The course aims to help the students understand how technological changes of the past have influenced subsequent social development and how social attitudes of the past have provided drivers and inhibitors of technological advances. The students will be able to apply their understanding of these interactions to the analysis of modern society to identify and address threats and opportunities presented by technological changes.

A variety of “fearsome engines” are studied from both the technological and social standpoints and provide students with examples of the process of technological development. The course is continuously assessed and includes student presentations.

SX1521: SUSTAINABLE INTERNATIONAL DEVELOPMENT

15 credits

Level 1

Second Sub Session

The course explores global sustainable development by focusing on how development is advanced in international and national protocols and policies, mainly the Global Goals, which are championed by the United Nations and various agencies and national governments. Academic and policy texts as well as films are used on the course. Throughout the course there will be a focus on ethical development, equity and social inclusion, peace and justice, quality health and education and climate action. Case studies will be used to illustrate different actions and practices for sustainable development. Cultural, social, economic and political barriers to progress will be identified and critiqued. The course will conclude with critical suggestions for the realization of Sustainable Development Goals (SDGs).

SX1802: THE MIND MACHINE - SIXTH CENTURY COURSE

15 credits

Level 1

Second Sub Session

 • this 6th century course considers brain and mind from a variety of cross-disciplinary perspectives, with teaching delivered in an interactive and innovative manner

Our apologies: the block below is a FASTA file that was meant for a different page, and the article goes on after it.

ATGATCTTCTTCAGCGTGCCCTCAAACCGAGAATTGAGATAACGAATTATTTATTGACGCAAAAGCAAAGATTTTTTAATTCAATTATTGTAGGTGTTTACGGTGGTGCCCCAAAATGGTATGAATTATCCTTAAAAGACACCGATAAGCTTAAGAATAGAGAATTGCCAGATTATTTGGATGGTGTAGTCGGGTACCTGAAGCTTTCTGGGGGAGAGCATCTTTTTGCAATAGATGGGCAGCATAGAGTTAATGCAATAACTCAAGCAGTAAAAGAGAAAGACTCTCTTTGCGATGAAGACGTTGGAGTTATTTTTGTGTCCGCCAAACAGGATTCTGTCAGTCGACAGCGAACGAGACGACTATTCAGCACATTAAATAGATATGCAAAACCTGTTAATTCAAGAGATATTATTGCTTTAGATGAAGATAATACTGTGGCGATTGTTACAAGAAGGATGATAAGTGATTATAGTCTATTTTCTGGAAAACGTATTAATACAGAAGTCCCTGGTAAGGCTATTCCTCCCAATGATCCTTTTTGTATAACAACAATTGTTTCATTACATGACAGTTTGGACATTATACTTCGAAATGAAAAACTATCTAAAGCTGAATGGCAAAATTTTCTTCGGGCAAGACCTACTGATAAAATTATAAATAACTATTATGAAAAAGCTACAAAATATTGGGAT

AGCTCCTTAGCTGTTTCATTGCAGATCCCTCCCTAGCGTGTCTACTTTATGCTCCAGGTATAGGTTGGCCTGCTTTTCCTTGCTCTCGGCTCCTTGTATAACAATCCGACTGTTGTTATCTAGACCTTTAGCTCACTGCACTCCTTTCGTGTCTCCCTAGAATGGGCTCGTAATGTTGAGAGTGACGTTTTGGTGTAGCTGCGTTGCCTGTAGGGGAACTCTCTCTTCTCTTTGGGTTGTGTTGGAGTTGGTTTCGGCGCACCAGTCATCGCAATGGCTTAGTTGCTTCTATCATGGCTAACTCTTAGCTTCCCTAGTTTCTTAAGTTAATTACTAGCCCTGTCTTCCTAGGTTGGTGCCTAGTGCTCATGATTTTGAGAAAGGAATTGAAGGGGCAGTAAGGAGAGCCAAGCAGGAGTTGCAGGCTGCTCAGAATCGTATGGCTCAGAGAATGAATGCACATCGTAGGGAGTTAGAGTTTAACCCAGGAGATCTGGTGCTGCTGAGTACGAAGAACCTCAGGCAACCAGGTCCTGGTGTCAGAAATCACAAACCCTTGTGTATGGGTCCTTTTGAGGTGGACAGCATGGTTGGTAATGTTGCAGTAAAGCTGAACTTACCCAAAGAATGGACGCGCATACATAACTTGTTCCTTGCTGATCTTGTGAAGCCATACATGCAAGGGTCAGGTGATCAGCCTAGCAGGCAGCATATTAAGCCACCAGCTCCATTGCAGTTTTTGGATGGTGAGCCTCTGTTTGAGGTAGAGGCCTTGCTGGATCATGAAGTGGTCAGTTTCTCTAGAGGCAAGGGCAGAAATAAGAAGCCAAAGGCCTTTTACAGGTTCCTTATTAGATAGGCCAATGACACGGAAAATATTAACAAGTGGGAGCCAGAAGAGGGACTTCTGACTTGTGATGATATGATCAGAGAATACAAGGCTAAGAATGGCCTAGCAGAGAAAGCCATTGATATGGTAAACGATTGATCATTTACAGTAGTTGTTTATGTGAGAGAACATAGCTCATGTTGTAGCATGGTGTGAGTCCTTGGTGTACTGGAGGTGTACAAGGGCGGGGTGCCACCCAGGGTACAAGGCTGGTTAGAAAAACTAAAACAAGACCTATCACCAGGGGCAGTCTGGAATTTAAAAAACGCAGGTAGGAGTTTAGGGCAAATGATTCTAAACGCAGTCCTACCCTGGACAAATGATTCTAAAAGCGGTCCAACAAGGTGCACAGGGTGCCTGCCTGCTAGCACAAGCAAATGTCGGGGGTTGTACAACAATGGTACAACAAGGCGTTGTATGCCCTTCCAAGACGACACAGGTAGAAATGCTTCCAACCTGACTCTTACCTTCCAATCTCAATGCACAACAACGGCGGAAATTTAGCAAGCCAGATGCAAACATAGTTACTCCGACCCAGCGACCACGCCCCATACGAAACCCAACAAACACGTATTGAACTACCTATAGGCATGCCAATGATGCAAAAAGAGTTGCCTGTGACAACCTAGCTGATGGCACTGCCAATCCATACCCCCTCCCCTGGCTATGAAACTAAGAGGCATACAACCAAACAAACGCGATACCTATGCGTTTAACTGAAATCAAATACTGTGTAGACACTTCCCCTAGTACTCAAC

• the themes covered in the course include elementary brain structure and function, language, consciousness, creativity, and the power of the brain over disease

• assessments types are varied to increase the scope and diversity of the module design, and the transferable skills it delivers

• taken together this exciting course enhances curricular breadth, develops graduate attributes and widens perspectives beyond discipline boundaries in a unique and dynamic manner as we explore this fascinating subject.

SX3002: SCIENCE AND SOCIETY

15 credits

Level 3

First Sub Session

Science is constantly in the news, but how much do you know about how research gets to be news? How do you know you can trust what you read? If you have a great idea, do you know how to protect it and start a company? Science and Society will explain how the scientific media work and how to critically assess what you read. You will learn about scientific ethics by studying high profile cases of fraud. You will learn about intellectual property, how to protect it and how to use it from real-life entrepreneurs and those who support them.




SX3007: MATHEMATICAL FOUNDATIONS OF EVERDAY LIFE

15 credits

Level 3

First Sub Session

In this course, students will learn about the mathematics which underpins our everyday lives. Each lecture will be taught by a different member of staff, some from the mathematics department, and some from other departments. Actual topics covered will depend on the staff involved, but may include Cryptography, Robotics, Probability and Special Relativity. Students will also learn how to use the computer program Mathematica.

SX3504: CONSCIOUSNESS

15 credits

Level 3

Second Sub Session

The mystery of consciousness is one of the most exciting and challenging fields in human endeavour. Consciousness provides a truly inter-disciplinary topic with relevance across both the sciences and the humanities. This Sixth Century course aimed at level 3 and level 4 students will present cutting-edge research using a clear inter-disciplinary perspective. The course brings together the disciplines of divinity, psychology, and medicine, with a particular focus on the clinical and health-based aspects of consciousness studies. The assessment is a mixture of non-traditional (e.g. Self-reflective journal) and a traditional (essay).

SX3505: WORLDS OF FOOD: BIOLOGICAL, SOCIAL, CULTURAL

15 credits

Level 3

Second Sub Session

Food sustains us, but contributes to climate change. There’s enough for everyone, yet many go hungry. It’s a vital cultural signifier, but its connections get overlooked. This course provides a multi-disciplinary exploration of food through regular small-group tutorials, self-directed learning, and lectures by staff from across the University. Topics covered vary according to staff availability, but typically include: the political economy of the food system; agriculture and climate change; food (in)security; food and the body; the right to food; the social construction of food choice; food and sustainability. Anyone studying at programme levels 3-5 is welcome on this course.